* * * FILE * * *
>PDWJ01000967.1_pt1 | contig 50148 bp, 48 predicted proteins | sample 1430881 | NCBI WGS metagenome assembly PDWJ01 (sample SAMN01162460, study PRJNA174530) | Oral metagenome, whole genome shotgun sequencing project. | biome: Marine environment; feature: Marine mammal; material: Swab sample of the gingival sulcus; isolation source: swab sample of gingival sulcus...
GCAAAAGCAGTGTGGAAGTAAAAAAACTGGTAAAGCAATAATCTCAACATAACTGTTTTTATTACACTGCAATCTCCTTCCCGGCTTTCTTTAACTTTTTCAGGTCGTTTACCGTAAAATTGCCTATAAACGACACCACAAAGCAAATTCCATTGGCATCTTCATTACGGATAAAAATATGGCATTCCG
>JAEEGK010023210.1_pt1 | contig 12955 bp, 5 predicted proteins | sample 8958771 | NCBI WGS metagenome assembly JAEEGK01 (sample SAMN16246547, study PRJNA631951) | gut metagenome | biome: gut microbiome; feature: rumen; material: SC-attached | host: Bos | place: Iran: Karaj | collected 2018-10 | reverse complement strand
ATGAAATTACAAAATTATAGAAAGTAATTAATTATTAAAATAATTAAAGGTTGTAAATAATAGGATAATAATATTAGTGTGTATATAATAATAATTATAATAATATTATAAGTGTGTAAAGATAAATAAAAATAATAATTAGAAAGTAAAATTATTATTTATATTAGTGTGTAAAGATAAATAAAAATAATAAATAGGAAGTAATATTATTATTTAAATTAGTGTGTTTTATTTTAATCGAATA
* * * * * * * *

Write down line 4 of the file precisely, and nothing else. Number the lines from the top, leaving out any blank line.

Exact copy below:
ATGAAATTACAAAATTATAGAAAGTAATTAATTATTAAAATAATTAAAGGTTGTAAATAATAGGATAATAATATTAGTGTGTATATAATAATAATTATAATAATATTATAAGTGTGTAAAGATAAATAAAAATAATAATTAGAAAGTAAAATTATTATTTATATTAGTGTGTAAAGATAAATAAAAATAATAAATAGGAAGTAATATTATTATTTAAATTAGTGTGTTTTATTTTAATCGAATA